At the conference the 11 teams that created open data applications at the hackathon the weekend before, called Hakaton.rs, were also presented. The hackathon took place in the recently opened StartIT Centar, a coworking space (which got funded through kickstarter). I had the pleasure to be a mentor to the teams (together with Georges and Brett from Open Data Kosovo), to channel my experience with open data communities around Europe and open data app-building in the past 8 years. The quality of the results was I think impressive, and it was the first hackathon where I saw people trying to incorporate deep-learning tech. I aim to post separately on the different applications built.

mentorMentoring during the hackathon, with Milos and Nemanja. (photo Hakton.rs)

That the hackathon was about open data was possible because five public sector institutions (Ministry for Interior, Ministry of Education, Agency for Environmental Protection, Agency for Medicines and Medical Devices, and the Public Procurement Office) have been working constructively to publish data after our first visit in June. In the coming months I hope to return to Belgrade to provide further implementation support.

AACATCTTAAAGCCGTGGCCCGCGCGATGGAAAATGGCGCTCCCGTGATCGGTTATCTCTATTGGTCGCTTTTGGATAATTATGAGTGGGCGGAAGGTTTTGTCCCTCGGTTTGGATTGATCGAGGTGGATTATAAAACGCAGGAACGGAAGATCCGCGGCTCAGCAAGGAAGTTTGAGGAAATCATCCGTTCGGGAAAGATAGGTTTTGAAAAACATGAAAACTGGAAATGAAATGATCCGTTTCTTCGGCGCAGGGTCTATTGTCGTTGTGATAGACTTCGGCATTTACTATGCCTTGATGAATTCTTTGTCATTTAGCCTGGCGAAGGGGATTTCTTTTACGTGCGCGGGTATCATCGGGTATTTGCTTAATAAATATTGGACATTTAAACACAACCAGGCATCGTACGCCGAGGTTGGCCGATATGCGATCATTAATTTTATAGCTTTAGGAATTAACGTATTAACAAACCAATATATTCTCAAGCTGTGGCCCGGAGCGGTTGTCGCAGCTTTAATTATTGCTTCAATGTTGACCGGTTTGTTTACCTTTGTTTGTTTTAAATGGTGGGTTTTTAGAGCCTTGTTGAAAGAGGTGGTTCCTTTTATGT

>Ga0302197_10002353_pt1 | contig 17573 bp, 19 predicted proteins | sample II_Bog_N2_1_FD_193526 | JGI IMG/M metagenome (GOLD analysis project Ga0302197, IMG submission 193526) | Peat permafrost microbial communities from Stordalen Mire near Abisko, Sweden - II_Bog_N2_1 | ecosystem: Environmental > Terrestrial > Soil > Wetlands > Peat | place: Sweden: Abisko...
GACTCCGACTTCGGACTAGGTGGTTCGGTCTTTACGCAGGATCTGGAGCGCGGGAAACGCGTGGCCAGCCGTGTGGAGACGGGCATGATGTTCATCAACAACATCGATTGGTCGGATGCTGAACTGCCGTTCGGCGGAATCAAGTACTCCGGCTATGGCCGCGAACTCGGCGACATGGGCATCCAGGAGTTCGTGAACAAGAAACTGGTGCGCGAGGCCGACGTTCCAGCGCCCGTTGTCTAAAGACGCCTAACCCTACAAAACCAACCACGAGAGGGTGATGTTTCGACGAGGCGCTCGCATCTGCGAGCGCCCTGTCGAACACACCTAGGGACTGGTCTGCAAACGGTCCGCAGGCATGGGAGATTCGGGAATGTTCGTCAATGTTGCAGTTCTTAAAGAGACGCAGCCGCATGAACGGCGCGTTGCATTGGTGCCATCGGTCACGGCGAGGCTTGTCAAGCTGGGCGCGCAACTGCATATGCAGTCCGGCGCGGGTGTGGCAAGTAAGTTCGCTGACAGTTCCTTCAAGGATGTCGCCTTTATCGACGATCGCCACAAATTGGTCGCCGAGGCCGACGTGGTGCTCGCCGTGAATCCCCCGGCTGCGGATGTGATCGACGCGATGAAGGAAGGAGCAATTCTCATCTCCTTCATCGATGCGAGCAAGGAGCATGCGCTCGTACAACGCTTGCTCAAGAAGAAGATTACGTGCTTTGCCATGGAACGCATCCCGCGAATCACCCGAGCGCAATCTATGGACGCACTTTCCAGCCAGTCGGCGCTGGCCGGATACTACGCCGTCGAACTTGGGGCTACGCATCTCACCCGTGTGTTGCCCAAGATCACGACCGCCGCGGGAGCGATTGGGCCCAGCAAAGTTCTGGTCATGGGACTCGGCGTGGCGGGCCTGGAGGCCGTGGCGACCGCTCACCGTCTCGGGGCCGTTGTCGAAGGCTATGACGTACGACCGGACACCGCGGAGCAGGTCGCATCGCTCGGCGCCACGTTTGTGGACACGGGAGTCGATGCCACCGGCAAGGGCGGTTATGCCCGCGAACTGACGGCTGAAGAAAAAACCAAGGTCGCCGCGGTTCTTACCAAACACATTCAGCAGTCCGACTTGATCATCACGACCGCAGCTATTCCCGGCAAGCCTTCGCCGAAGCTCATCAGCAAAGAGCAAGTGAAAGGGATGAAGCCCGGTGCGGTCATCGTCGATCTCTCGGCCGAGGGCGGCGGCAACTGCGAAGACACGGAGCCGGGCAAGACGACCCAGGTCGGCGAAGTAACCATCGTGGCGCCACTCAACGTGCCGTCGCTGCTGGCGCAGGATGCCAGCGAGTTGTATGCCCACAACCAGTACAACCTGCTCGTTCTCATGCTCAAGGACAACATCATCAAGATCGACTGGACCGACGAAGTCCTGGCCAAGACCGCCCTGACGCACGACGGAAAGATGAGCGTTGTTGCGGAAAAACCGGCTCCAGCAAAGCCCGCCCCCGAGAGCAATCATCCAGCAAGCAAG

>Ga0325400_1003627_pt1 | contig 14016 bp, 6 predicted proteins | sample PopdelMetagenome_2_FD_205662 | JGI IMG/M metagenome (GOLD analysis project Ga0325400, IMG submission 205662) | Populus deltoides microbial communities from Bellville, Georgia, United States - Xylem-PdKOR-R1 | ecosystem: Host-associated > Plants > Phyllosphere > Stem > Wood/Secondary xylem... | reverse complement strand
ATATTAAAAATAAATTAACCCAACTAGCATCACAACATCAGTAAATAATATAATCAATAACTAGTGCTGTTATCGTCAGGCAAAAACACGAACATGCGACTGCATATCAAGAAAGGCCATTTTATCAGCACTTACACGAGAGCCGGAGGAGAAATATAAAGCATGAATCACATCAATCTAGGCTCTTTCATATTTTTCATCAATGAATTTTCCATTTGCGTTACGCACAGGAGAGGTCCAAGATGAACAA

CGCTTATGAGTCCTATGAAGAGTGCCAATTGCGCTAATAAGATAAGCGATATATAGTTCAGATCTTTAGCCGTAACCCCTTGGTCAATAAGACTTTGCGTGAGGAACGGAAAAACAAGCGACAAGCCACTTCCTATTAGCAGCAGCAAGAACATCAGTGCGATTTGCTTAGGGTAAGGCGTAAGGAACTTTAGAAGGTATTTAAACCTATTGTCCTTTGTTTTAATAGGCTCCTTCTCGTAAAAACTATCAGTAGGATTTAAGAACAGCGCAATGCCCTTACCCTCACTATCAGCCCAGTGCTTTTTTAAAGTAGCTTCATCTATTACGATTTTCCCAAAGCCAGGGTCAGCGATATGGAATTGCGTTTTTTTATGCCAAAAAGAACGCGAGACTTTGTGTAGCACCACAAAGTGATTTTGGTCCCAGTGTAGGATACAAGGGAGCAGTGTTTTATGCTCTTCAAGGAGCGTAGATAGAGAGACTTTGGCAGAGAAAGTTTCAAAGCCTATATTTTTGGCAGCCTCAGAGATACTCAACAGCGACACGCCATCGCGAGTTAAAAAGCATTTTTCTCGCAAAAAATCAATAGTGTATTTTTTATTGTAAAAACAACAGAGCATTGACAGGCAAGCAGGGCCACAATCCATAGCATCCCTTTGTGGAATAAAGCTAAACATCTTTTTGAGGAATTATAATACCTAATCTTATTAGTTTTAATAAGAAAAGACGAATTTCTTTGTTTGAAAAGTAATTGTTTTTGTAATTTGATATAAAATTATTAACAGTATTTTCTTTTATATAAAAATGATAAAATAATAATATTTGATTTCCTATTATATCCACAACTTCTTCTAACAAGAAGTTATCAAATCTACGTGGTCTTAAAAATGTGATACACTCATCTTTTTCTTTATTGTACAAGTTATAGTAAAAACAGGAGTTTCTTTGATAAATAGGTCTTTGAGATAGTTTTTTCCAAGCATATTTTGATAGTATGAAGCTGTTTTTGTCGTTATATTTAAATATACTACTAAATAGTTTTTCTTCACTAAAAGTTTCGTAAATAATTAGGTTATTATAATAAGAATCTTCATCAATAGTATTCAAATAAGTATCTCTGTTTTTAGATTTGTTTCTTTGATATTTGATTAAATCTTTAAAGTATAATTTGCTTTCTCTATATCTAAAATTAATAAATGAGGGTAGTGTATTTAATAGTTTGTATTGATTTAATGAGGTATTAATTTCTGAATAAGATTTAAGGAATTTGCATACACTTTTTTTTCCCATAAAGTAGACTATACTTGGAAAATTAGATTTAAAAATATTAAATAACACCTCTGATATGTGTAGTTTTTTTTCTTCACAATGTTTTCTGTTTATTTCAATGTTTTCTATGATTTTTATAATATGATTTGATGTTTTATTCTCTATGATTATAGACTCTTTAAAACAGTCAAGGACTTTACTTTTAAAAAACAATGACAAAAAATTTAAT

The report is also embedded below:

Serbia Open Data Readiness Assessment

Largest government spending is also the least transparant

Tuesday will see the presentation of the new Dutch national budget, during the traditional opening of the parliamentary year, ‘Prince’s Day‘.

58% (153 out of 262 billion Euro) of the budget is allocated to social affairs (78 billion Euro), and healthcare (75 billion Euro). These two largest domains are also the two least transparant ones. For both domains little to none exists in terms of meaningful open data.